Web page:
There is no downplaying that this gallery of enormous ice sculptures is a spectacular sight. But just as the majority of an iceberg lurks unseen beneath the water, there is more to the Ilulissat Icefjord than its natural beauty. It tells a profound story of the planet’s history, and it is humbling in a time of climate change debate.

There are a handful of ways to experience this wonder of the world, and we like to think we came up with the perfect combination of experiences to fully grasp the scale and significance of the Ilulissat Icefjord.

 

“The Ice Fjord was fantastic! You can take pictures, but they will never get it the same as when you stand there and look at it. It was just fantastic!”

“When I was up high looking down at the Ice Fjord, it was one of the most beautiful places that I have been to! I was wondering why, because we have traveled quite a lot. At other places, there is a lot of manmade stuff that has come in. Here, it just seems so natural!”

ICEFJORD FLYBY

For most things in life, it is best to start with an overview, and the Ilulissat Icefjord is no different. This icefjord, one of the northernmost UNESCO World Heritage Sites, is a massive collection of icebergs that have calved from the Sermeq Kujalleq glacier one by one. It is necessary to first get a bird’s eye view so you know exactly how grand of a scale the Ilulissat Icefjord has.

Unless you arrive to Ilulissat on the coastal ferry, your first sight of the Ilulissat Icefjord will actually be from the window of an airplane. It’s a nice view, but get an even better look by flightseeing with a helicopter or fixed-wing plane. These smaller aircraft fly slower and lower all the way to the glacier wall, and with only a handful of seats, everyone has the best view in the cabin. You might even feel the rumble of the glacier calving beneath you, and then it really feels like an adventurous ride!

SAILING IN ILULISSAT ICEFJORD

After seeing the full picture of the Ilulissat Icefjord, one must get down to the water’s level to see the parts that create the whole. A 41-foot masted vessel may seem large sitting in the harbor, but once you start sailing between the skyscraper icebergs, taking minutes to get past a single one, the Ilulissat Icefjord comes into a different perspective.

Ice looks best during the ‘golden hour’, and in the land of the midnight sun, this happens late into the evening. After dinner, take a midnight cruise in the Ilulissat Icefjord and marvel at how the icebergs change from white and blue to shades of orange and red when struck by the midnight sun.

  • The Ilulissat Icefjord is filled with icebergs that calve from Sermeq Kujalleq, the fastest moving glacier in the world (40 meters daily).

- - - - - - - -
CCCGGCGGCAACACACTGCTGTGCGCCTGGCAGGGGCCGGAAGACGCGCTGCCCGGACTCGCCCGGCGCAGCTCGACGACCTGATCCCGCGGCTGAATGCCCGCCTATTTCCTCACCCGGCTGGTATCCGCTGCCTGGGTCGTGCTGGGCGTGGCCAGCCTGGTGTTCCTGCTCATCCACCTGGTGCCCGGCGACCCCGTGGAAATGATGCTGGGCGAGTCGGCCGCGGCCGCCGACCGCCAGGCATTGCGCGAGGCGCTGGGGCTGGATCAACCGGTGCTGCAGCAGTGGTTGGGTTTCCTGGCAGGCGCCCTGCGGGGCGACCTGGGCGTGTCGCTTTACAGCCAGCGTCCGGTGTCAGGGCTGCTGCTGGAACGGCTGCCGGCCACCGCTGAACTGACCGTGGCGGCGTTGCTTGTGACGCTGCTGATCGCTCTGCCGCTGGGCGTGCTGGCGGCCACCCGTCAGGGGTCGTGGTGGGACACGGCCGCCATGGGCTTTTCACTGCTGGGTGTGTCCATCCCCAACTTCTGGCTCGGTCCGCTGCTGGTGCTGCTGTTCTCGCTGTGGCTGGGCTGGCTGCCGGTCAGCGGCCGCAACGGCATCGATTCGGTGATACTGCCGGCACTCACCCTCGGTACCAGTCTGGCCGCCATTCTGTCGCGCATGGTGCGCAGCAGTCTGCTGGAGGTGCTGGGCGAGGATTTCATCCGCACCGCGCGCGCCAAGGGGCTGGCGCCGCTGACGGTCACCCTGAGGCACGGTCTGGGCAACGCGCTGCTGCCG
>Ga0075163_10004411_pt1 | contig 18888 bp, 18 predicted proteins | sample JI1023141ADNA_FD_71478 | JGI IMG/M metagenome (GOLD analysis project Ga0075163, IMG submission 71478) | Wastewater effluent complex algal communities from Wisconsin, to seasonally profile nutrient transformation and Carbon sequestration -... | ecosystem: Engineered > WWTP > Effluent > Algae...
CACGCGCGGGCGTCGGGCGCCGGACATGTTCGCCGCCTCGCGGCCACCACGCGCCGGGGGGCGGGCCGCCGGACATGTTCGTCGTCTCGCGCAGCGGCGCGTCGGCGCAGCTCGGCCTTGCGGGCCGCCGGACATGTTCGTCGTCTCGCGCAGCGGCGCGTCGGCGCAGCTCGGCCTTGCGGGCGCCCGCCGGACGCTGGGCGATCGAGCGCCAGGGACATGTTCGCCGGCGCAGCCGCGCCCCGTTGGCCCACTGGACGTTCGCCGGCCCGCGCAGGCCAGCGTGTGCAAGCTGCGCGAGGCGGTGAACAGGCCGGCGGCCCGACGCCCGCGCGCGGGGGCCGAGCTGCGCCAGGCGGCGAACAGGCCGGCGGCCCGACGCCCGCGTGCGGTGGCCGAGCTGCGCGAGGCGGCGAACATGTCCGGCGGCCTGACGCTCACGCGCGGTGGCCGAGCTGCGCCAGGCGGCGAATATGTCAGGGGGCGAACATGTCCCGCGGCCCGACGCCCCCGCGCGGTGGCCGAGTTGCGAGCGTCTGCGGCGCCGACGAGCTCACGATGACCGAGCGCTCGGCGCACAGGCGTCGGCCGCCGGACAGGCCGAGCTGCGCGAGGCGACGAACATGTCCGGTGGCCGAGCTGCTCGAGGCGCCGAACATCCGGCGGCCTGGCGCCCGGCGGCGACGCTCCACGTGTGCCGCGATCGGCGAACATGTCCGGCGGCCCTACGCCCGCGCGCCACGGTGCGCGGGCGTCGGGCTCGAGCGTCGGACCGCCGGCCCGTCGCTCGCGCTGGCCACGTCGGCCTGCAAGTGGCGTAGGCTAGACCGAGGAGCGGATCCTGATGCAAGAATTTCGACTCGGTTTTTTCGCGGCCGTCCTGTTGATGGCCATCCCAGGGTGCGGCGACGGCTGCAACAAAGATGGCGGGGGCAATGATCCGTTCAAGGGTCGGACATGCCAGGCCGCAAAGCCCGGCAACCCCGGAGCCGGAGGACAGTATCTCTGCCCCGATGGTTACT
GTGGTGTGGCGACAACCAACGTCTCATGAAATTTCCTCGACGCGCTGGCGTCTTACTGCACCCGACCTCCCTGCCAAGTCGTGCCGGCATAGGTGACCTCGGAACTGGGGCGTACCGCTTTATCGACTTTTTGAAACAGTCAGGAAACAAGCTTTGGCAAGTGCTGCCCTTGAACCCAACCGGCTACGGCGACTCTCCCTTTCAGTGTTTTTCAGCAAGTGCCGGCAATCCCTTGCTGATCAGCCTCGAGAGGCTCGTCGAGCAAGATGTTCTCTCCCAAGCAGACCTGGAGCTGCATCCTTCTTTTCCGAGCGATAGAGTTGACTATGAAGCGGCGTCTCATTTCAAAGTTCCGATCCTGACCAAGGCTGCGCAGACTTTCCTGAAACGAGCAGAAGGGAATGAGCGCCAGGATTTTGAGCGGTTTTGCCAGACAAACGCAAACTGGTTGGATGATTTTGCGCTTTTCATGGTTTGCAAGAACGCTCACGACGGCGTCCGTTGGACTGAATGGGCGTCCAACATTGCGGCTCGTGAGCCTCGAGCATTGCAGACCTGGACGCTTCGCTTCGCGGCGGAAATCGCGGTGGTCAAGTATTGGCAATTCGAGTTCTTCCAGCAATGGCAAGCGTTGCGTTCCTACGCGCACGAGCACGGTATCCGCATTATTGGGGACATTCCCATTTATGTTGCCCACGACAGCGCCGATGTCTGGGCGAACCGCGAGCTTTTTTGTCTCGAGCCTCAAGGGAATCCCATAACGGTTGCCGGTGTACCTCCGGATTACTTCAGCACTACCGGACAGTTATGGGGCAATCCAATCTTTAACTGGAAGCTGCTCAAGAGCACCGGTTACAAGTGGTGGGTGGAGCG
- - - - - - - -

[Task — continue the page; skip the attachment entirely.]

• The Ilulissat Icefjord is the same area as 66,000 football fields. It reaches 6 km wide and approximately 55 km long, but it is growing longer as glacier retreat occurs due to climate change.

 

“We sat at the World Heritage Site up at the top of the hill. We could be sitting there still just drinking in the beauty! And the lovely thing was that there was a bit of mist, so you would turn around and turn back, and it would be a totally different perspective. It is just beautiful!”

HIKE ALONG ILULISSAT ICEFJORD

Once you have had the thrills of hovering just overhead the Sermeq Kujalleq glacier and sailing through the maze of icebergs it creates, it is time to reflect on the Ilulissat Icefjord. Take the raised pathway to Sermermiut or hike along the marked Blue Route trail to claim your own plot of the UNESCO World Heritage Site.

Without a headset or the low chugging of a boat engine, the sounds of the Ilulissat Icefjord are suddenly clear – popping air as it escapes from the ice, icebergs colliding with one another as they find their way out to sea, and waves crashing on the rocky coastline. When you are sitting still, you can finally detect how the Ilulissat Icefjord really is full of life.

 

CLIMATE CHANGE ‘GROUND ZERO’

Climate change becomes more of a hot topic each day. The Ilulissat Icefjord, and the Greenland Ice Cap that produces it, are increasingly in the spotlight. We Greenlanders are thankful for the growing interest in an issue that we live with and adapt to constantly, but even more so, we are proud to be at the center of important research with global implications.

Visiting the Ilulissat Icefjord is not only about seeing a large calving glacier or melting icebergs before it’s too late. It is a unique opportunity to be active in the climate change conversation here at ‘ground zero’ and to let your experiences in Greenland inspire your life back home.